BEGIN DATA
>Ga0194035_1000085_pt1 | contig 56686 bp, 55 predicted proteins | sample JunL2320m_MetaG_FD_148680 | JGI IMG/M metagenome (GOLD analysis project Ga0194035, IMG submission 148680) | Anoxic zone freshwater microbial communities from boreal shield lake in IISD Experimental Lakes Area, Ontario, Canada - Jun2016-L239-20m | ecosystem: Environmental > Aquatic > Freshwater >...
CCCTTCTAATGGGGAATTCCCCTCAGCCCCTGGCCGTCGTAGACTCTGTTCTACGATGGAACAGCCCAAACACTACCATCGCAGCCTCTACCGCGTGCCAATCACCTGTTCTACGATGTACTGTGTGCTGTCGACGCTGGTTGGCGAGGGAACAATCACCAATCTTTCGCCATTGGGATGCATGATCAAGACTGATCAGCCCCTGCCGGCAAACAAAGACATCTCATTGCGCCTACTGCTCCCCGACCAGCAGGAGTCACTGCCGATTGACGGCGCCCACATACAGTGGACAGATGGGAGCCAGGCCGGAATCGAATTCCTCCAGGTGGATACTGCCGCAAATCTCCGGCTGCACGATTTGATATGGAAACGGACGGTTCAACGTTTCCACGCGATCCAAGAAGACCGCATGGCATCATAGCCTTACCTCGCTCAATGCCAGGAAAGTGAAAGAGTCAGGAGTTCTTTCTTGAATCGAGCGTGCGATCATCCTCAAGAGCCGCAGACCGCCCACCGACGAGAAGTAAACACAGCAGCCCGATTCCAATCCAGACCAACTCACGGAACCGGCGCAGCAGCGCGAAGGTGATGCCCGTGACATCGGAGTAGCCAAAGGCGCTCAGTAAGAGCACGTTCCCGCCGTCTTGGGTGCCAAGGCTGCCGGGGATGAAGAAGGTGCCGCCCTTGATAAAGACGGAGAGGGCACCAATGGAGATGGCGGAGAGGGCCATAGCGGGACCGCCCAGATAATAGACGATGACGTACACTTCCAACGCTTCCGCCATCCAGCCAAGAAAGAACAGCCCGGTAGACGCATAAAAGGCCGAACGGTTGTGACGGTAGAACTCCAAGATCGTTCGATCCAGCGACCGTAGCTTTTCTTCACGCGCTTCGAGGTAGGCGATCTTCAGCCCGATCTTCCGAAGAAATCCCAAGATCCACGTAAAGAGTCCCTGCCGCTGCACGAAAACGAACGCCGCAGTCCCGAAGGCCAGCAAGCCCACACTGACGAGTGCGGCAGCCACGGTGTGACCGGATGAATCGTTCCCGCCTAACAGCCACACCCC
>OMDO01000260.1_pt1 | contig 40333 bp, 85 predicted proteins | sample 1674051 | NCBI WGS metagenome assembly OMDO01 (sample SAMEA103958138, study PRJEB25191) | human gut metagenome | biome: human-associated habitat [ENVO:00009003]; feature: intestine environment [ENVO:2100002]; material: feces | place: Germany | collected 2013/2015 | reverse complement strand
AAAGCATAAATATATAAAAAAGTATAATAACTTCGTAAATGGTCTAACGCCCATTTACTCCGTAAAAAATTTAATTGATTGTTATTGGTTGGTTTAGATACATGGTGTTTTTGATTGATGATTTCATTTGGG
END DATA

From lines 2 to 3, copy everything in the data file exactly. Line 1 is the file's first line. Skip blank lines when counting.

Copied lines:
CCCTTCTAATGGGGAATTCCCCTCAGCCCCTGGCCGTCGTAGACTCTGTTCTACGATGGAACAGCCCAAACACTACCATCGCAGCCTCTACCGCGTGCCAATCACCTGTTCTACGATGTACTGTGTGCTGTCGACGCTGGTTGGCGAGGGAACAATCACCAATCTTTCGCCATTGGGATGCATGATCAAGACTGATCAGCCCCTGCCGGCAAACAAAGACATCTCATTGCGCCTACTGCTCCCCGACCAGCAGGAGTCACTGCCGATTGACGGCGCCCACATACAGTGGACAGATGGGAGCCAGGCCGGAATCGAATTCCTCCAGGTGGATACTGCCGCAAATCTCCGGCTGCACGATTTGATATGGAAACGGACGGTTCAACGTTTCCACGCGATCCAAGAAGACCGCATGGCATCATAGCCTTACCTCGCTCAATGCCAGGAAAGTGAAAGAGTCAGGAGTTCTTTCTTGAATCGAGCGTGCGATCATCCTCAAGAGCCGCAGACCGCCCACCGACGAGAAGTAAACACAGCAGCCCGATTCCAATCCAGACCAACTCACGGAACCGGCGCAGCAGCGCGAAGGTGATGCCCGTGACATCGGAGTAGCCAAAGGCGCTCAGTAAGAGCACGTTCCCGCCGTCTTGGGTGCCAAGGCTGCCGGGGATGAAGAAGGTGCCGCCCTTGATAAAGACGGAGAGGGCACCAATGGAGATGGCGGAGAGGGCCATAGCGGGACCGCCCAGATAATAGACGATGACGTACACTTCCAACGCTTCCGCCATCCAGCCAAGAAAGAACAGCCCGGTAGACGCATAAAAGGCCGAACGGTTGTGACGGTAGAACTCCAAGATCGTTCGATCCAGCGACCGTAGCTTTTCTTCACGCGCTTCGAGGTAGGCGATCTTCAGCCCGATCTTCCGAAGAAATCCCAAGATCCACGTAAAGAGTCCCTGCCGCTGCACGAAAACGAACGCCGCAGTCCCGAAGGCCAGCAAGCCCACACTGACGAGTGCGGCAGCCACGGTGTGACCGGATGAATCGTTCCCGCCTAACAGCCACACCCC
>OMDO01000260.1_pt1 | contig 40333 bp, 85 predicted proteins | sample 1674051 | NCBI WGS metagenome assembly OMDO01 (sample SAMEA103958138, study PRJEB25191) | human gut metagenome | biome: human-associated habitat [ENVO:00009003]; feature: intestine environment [ENVO:2100002]; material: feces | place: Germany | collected 2013/2015 | reverse complement strand